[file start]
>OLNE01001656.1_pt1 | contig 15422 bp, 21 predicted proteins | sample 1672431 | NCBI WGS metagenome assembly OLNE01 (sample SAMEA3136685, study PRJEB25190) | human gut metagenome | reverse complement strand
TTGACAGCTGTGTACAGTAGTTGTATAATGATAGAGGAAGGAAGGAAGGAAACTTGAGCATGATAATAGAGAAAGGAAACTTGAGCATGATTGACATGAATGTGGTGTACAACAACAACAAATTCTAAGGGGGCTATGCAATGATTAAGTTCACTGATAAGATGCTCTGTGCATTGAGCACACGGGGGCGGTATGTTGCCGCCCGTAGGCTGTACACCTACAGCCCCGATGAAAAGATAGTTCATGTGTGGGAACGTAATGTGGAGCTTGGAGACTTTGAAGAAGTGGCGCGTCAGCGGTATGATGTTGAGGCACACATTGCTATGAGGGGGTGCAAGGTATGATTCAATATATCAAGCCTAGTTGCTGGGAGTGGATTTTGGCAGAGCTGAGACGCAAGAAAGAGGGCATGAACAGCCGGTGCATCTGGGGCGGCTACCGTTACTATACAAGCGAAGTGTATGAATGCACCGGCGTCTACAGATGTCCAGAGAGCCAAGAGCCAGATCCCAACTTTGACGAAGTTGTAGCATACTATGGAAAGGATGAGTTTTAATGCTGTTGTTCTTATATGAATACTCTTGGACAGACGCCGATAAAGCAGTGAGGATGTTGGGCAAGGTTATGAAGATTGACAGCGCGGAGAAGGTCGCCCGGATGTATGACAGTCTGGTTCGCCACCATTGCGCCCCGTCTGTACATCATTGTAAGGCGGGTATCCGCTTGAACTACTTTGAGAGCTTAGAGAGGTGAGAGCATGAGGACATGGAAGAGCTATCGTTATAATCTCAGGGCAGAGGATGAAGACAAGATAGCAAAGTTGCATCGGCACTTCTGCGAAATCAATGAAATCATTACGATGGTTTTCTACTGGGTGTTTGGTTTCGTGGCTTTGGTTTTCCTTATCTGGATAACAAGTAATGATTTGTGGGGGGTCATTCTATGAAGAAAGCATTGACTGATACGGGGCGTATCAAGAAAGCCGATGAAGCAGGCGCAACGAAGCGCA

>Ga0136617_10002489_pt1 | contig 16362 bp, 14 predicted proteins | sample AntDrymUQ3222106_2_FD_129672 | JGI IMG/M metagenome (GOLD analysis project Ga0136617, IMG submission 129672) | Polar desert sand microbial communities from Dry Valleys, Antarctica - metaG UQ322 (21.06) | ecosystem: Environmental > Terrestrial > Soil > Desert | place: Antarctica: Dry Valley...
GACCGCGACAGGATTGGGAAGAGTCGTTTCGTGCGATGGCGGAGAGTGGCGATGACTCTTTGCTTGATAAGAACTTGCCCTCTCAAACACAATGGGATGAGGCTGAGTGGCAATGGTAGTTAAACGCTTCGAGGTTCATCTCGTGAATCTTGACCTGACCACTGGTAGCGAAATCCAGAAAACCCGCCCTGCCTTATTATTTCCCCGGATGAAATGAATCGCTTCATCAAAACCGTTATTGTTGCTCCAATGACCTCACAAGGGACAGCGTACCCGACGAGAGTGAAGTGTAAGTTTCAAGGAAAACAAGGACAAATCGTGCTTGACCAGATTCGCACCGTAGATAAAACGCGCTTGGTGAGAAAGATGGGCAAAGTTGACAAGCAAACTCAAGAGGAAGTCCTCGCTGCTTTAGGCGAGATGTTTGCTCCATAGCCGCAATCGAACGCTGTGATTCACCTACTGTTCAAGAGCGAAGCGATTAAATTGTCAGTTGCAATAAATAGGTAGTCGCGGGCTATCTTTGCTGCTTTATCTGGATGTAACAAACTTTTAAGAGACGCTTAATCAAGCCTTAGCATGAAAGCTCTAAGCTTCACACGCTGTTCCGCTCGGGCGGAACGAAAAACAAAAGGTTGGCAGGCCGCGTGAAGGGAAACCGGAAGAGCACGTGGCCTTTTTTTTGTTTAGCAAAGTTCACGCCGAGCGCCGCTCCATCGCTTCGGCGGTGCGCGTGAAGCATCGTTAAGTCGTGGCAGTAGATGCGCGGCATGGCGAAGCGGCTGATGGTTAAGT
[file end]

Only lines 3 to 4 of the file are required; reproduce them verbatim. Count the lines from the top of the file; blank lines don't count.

>Ga0136617_10002489_pt1 | contig 16362 bp, 14 predicted proteins | sample AntDrymUQ3222106_2_FD_129672 | JGI IMG/M metagenome (GOLD analysis project Ga0136617, IMG submission 129672) | Polar desert sand microbial communities from Dry Valleys, Antarctica - metaG UQ322 (21.06) | ecosystem: Environmental > Terrestrial > Soil > Desert | place: Antarctica: Dry Valley...
GACCGCGACAGGATTGGGAAGAGTCGTTTCGTGCGATGGCGGAGAGTGGCGATGACTCTTTGCTTGATAAGAACTTGCCCTCTCAAACACAATGGGATGAGGCTGAGTGGCAATGGTAGTTAAACGCTTCGAGGTTCATCTCGTGAATCTTGACCTGACCACTGGTAGCGAAATCCAGAAAACCCGCCCTGCCTTATTATTTCCCCGGATGAAATGAATCGCTTCATCAAAACCGTTATTGTTGCTCCAATGACCTCACAAGGGACAGCGTACCCGACGAGAGTGAAGTGTAAGTTTCAAGGAAAACAAGGACAAATCGTGCTTGACCAGATTCGCACCGTAGATAAAACGCGCTTGGTGAGAAAGATGGGCAAAGTTGACAAGCAAACTCAAGAGGAAGTCCTCGCTGCTTTAGGCGAGATGTTTGCTCCATAGCCGCAATCGAACGCTGTGATTCACCTACTGTTCAAGAGCGAAGCGATTAAATTGTCAGTTGCAATAAATAGGTAGTCGCGGGCTATCTTTGCTGCTTTATCTGGATGTAACAAACTTTTAAGAGACGCTTAATCAAGCCTTAGCATGAAAGCTCTAAGCTTCACACGCTGTTCCGCTCGGGCGGAACGAAAAACAAAAGGTTGGCAGGCCGCGTGAAGGGAAACCGGAAGAGCACGTGGCCTTTTTTTTGTTTAGCAAAGTTCACGCCGAGCGCCGCTCCATCGCTTCGGCGGTGCGCGTGAAGCATCGTTAAGTCGTGGCAGTAGATGCGCGGCATGGCGAAGCGGCTGATGGTTAAGT